October 27, 2008 / 5:49 PM / 10 years ago

Jokers in the real office are no laughing matter

LONDON (Reuters Life!) - The office joker, a traditional workplace mainstay, may be on the way out, according to a new report identifying eight key workplace personalities.

The ‘T-Mobile Workplace Motivation Report’, authored by leading business psychologist Honey Langcaster-James reveals that despite the recent financial doom and gloom David Brent-style office jokers are no laughing matter when it comes to motivating a disheartened workplace.

This is bad news for those who fall under the report’s Joker category, as 15 percent of those interviewed said that they found constant gag-cracking — by people similar to the fictional Brent in the BBC television comedy series “The Office” — to actually have a de-motivating influence in the workplace.

On the contrary, workers are turning to go-getting “Cheerleader” types to raise office morale, with more than a quarter of those interviewed saying that the ‘can-do’ attitude of this type of worker was a beneficial and motivational influence in the workplace.

The report concludes that a third of British workers identified themselves as a down-to-earth, pragmatic “Realist” type, likened to straight-talking British entrepreneur Sir Alan Sugar, characterized by their black and white thinking and sarcastic, dry sense of humor.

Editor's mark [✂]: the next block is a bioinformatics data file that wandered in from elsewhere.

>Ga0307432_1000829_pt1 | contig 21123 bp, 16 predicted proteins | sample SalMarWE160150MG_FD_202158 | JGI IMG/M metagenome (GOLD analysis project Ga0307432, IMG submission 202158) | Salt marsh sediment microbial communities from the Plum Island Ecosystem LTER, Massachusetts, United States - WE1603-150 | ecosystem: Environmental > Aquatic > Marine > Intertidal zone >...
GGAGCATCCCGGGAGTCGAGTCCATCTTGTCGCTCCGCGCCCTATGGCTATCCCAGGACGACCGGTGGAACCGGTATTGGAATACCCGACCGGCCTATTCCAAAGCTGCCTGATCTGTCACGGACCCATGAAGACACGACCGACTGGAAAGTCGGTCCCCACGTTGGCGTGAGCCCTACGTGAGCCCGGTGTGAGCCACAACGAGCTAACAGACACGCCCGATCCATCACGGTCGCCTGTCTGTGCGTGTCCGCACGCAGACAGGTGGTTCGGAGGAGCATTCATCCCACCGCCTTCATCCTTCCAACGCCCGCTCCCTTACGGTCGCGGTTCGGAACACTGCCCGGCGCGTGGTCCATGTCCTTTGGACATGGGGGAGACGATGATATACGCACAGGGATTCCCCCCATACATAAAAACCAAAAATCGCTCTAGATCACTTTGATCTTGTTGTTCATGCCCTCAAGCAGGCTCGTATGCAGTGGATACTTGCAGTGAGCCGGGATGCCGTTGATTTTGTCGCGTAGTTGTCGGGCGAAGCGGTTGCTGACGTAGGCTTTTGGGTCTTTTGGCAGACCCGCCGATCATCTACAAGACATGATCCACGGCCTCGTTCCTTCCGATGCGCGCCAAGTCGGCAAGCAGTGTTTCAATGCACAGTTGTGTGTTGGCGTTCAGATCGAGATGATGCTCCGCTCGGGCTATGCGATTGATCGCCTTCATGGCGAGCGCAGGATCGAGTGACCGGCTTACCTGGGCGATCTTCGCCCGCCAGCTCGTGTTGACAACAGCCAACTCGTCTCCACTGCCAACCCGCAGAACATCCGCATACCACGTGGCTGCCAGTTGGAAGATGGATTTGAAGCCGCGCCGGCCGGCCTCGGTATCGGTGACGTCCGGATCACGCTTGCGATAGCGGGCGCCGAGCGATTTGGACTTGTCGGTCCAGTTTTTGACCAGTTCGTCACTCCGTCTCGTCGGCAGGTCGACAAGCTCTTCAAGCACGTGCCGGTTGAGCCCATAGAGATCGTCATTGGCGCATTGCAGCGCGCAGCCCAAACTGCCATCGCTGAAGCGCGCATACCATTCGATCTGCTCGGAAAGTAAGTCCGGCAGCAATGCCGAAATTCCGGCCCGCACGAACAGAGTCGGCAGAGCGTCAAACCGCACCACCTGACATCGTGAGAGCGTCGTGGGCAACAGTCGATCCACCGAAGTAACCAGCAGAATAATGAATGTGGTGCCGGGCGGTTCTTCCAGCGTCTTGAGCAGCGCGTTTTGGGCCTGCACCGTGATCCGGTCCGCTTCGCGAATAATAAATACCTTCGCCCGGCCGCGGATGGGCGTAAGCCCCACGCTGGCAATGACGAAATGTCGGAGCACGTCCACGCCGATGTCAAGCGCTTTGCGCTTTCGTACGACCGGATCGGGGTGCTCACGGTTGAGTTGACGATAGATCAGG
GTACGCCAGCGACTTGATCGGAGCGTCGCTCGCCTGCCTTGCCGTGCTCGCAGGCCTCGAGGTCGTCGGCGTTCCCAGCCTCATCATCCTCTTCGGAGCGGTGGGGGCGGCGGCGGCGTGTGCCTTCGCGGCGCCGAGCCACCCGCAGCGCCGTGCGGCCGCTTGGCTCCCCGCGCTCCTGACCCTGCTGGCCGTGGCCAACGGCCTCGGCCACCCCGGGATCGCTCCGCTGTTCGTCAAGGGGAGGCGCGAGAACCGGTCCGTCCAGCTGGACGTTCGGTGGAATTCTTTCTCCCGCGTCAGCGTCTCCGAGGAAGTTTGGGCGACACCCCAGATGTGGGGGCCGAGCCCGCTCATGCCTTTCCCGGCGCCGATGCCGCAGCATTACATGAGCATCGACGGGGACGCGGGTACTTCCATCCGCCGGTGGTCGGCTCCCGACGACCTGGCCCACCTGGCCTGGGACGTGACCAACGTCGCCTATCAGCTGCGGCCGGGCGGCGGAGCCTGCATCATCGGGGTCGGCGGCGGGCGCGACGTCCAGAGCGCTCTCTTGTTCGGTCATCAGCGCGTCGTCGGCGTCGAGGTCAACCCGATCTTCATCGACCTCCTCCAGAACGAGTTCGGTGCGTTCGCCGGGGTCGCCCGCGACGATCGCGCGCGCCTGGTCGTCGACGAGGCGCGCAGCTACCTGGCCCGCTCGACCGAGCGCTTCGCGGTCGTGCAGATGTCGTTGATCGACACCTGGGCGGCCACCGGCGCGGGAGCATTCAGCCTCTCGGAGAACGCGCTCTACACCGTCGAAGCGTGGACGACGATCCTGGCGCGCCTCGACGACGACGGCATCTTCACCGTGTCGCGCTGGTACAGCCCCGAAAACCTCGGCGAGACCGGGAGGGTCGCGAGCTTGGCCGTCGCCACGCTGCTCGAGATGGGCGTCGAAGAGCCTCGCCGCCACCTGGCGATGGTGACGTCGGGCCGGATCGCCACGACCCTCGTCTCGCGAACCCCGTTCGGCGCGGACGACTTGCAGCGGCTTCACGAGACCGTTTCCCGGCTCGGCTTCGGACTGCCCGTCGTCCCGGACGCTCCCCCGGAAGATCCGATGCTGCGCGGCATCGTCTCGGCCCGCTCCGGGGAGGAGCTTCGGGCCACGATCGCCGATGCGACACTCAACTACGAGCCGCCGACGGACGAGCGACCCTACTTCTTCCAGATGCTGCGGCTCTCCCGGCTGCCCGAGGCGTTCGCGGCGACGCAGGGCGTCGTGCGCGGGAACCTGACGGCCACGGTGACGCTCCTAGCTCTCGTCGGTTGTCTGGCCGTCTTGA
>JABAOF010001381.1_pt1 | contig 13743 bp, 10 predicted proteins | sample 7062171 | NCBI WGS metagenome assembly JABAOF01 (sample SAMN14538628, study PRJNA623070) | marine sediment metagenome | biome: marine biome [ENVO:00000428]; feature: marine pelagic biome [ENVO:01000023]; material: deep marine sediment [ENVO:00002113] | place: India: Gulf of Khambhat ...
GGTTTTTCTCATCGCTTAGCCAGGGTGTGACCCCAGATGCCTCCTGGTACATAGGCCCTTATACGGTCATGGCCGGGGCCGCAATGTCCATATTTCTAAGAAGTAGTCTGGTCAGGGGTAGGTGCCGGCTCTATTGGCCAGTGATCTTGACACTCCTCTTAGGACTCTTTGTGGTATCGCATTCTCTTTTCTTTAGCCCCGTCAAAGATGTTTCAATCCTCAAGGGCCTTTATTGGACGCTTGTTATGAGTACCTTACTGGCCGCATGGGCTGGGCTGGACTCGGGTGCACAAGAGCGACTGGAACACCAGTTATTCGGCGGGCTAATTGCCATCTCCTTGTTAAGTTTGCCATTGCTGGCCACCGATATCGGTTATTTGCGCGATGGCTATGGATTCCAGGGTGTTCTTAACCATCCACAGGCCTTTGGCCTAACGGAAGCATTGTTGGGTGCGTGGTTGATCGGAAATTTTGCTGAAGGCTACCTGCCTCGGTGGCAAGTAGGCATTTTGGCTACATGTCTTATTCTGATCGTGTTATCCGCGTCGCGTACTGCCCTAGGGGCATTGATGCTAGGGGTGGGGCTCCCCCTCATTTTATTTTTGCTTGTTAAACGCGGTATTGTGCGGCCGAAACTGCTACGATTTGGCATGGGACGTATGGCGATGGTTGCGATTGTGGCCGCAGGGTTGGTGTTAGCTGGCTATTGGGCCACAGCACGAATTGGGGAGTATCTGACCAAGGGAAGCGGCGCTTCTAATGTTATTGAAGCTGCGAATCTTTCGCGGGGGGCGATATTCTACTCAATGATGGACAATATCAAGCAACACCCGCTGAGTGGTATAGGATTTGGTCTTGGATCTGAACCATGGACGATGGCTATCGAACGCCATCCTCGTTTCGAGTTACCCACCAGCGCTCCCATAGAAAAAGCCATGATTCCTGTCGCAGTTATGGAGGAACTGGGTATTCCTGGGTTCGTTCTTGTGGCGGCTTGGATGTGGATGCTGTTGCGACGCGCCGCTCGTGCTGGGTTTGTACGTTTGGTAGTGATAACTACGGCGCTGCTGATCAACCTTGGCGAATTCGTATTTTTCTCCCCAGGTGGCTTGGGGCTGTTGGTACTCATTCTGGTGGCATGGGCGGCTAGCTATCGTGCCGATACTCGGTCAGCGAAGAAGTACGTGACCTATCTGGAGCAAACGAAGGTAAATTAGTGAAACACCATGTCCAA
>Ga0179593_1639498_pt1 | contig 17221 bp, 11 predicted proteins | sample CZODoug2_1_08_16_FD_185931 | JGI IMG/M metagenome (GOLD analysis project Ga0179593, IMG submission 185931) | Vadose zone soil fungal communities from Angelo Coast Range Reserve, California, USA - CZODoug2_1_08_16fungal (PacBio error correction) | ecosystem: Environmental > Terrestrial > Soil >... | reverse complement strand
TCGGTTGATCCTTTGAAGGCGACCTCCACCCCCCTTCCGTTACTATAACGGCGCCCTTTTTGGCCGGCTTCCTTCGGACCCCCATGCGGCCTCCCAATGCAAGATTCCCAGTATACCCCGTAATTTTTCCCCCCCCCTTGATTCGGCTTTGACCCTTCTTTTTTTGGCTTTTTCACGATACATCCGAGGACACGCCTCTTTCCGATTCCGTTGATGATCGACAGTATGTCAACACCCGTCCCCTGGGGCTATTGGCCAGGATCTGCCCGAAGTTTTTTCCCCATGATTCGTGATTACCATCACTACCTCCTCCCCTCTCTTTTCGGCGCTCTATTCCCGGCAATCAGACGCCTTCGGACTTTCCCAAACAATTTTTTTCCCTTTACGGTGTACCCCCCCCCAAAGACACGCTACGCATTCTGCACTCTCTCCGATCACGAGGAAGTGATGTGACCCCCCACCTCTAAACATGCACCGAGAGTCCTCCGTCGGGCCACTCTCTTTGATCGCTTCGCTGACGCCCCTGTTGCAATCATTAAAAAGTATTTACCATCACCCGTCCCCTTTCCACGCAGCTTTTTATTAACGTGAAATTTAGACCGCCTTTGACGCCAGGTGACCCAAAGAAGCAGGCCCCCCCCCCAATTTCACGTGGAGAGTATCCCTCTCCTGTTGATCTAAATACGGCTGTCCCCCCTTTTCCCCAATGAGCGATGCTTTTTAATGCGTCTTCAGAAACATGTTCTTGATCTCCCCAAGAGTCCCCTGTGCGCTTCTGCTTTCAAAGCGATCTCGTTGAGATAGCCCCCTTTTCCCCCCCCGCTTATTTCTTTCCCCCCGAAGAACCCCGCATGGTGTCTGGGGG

The report identifies the eight most common workplace personalities ranging from the nurturing and approachable “Mother Hen,” always ready with advice and a shoulder to cry on, to the laid back, unflappable “Dude,” whose ability to remain unflustered has a calming influence in a stressed-out workplace.

Other personality types include the socially connected “Link,” who believes it’s not what you know but who you know, the creative and resourceful “Innovator,” and the fastidious, technically minded “Geek.”

“The trick is to identify which profile most closely fits your own personality and to see if it is affecting the way you work and how you interact with colleagues,” Langcaster-James said.

She said the research showed that particularly in the current climate, people prefer to be surrounded by upbeat, enthusiastic personalities.

“We don’t feel motivated by colleagues who spend their time joking around and making flippant comments - or at least that’s the case at the moment,” she said.

T-Mobile, who commissioned the report, said that they commissioned the report to gain further insight into ‘changing role of motivation within the workplace’. They stressed that these personality types are simply a model and as such cannot be so regimentally applied to real workers.

“While we would never dream of categorizing our employees as one of the typologies outlined in the report, it’s a great platform to get all of us thinking about our roles within the workplace, and how we motivate each other,” Julia Porter-Robinson, HR senior recruitment manager for T-Mobile, said in a statement.

Editing by Paul Casciato

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